For anyone that has worked in the customer service business, specifically food service, you will appreciate this post.
My husband and I love wine. Oh, and food. So when we read that we had one of the top rated restaurants for BOTH in our backyard, we had to try it. And when we found out how much it cost and that it took at least a month’s planning to get a reservation, we thought we’d make it our Christmas present.

The Herbfarm is like nothing you’ve ever experienced. They don’t follow any of the rules of high class dining. They have no view. Part of the experience (if you choose) is to go outside and feed a pig. You sit with people you don’t know and you meet the dishwasher.
It’s a 9 course dinner that takes about 4 -5 hours to experience. There is “one sitting” per night and they are only open Thursday – Sunday. The restaurant holds 50 people. The kitchen is in the same room as the diners. At the beginning of the meal the staff lines up in front of the kitchen counter and the owner/founder and his wife introduce everyone from the head chef to the sommelier to the dishwasher. Each and every one of these people has an impressive resume’. At age 19 our sommelier graduated from Vassar. One of the “servers” worked at the French Laundry in Napa Valley, and the list goes on.
The sommelier and head chef discuss the menu for the evening. The menu is printed out in a beautiful souvenir program and we are informed can change right up to hours before the meal because it’s all about what is fresh from the garden — their garden — just outside with the pig. Basil.

In between courses, guests are invited to walk around the house, take in the antiques, and the amazing bathroom with the most accouterments you’ve ever seen in your life. Herbal lotions, gels, soaps and sprays they make themselves. Each time you leave your table, a fresh linen napkin is placed on your place setting with the herb or flower of the day. Ours was a sprig of fresh pine. Which we will experience later when we cleanse our pallets with douglas fir ice.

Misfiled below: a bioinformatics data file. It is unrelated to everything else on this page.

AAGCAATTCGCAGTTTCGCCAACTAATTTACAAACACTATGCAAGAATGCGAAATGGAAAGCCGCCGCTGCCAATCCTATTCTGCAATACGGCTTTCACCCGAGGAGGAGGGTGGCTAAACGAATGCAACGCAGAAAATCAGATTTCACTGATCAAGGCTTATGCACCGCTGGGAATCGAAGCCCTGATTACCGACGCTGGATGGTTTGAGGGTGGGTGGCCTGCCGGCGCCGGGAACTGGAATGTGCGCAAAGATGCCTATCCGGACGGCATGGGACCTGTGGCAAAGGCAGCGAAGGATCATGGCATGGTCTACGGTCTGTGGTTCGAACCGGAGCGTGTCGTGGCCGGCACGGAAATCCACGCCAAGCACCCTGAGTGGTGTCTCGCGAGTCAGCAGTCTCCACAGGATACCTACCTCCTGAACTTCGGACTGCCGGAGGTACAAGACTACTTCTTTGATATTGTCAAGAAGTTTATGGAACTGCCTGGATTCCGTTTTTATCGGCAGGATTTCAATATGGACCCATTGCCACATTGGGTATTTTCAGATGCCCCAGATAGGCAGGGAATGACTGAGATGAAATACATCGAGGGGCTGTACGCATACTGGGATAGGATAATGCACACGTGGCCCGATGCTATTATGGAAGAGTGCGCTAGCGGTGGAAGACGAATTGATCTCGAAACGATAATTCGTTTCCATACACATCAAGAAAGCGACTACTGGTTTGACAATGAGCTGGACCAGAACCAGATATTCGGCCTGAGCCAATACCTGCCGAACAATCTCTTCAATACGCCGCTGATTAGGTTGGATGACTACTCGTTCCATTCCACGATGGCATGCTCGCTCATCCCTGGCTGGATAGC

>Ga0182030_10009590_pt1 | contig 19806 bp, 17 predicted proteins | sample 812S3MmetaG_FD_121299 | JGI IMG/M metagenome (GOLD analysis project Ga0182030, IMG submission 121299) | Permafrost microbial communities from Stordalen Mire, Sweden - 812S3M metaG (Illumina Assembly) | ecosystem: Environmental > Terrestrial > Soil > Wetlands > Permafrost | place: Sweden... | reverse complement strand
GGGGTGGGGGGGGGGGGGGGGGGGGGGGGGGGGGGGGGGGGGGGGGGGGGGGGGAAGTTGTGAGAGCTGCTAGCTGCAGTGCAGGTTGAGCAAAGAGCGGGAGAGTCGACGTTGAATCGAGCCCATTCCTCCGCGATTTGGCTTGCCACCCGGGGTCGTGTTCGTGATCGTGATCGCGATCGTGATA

The most amazing thing about the experience (besides the incredible food and wine and champagne and port and chocolates, oh my) was the service. Because they literally serve 50 people at the same time, it requires a complete team effort. Everyone from the owner to the sommelier to the sous chef is moving around the dining room clearing plates, filling water goblets, replacing napkins. There are no busboys, waiters, and hostesses. EveryONE is EveryTHING. It’s the ultimate expression of teamwork.

There is no bill presented at the end of the meal either. When you reserve (or rather, first request a reservation) you give them a credit card. They take a $100 deposit and inform you that the balance, which always includes gratuity, will be deducted sometime after the dinner date. You don’t sign a thing. There are many items in the house that are for sale. I had to buy the Herbfarm cookbook written by the chef. I asked one of the staff if it would be possible, when he had time, for the chef to autograph it for my friend Michelle. In all of this hustle and bustle she said, absolutely and walked away. About an hour later the book was presented to me, with the right inscription and the amount of the book was added to the bill. I didn’t have to fill out a form, or go to some cash register and stand in line to pay. There was no process. Their goal is simply to make your dining experience as wonderful as possible.

Which brings me to the pig. Since the beginning, they have had a pot bellied pig on the property. The original pig was Hamlet (god rest his soul) but now they have a pig named Basil. He is being trained to be a truffle pig. But they invite you at anytime during the dinner to just “ask your server” if you can go feed the pig. I did. She said that John would meet me in the parlor. John was waiting, with a cute hand painted bucket of pig food and directed me down a lighted path through the herb garden. Basil was waiting for me. He’s done this before. I did as instructed (pigs don’t know the difference between food and fingers) and even got to pet his little furry head.

Back to the restaurant, it’s time for french pressed coffee and homemade chocolates. 50 of my new closest friends have carefully chosen their blend of coffee and are accurately receiving their order at almost the exact same time.
The final amount was billed to my account yesterday. Grand total $549.00. It was worth every penny. I think we’ll make it a holiday tradition.

I have clients in the financial institution arena who are struggling with customer service. Their staff opens checking accounts and books consumer loans. And they do it one customer at a time. The experience is nothing to write home about. It’s your typical errand.

It’s much harder to make seared duck foie gras with vanilla parsnips, quince and cider sauce for 50 and pair it with a 2005 Chateau Ste Michelle Indian Wells Riesling and serve it beautifully. If you want to see great leadership and teamwork in action, make your reservations today for the Herbfarm. It’s cheaper than sending your branch managers to some lame conference.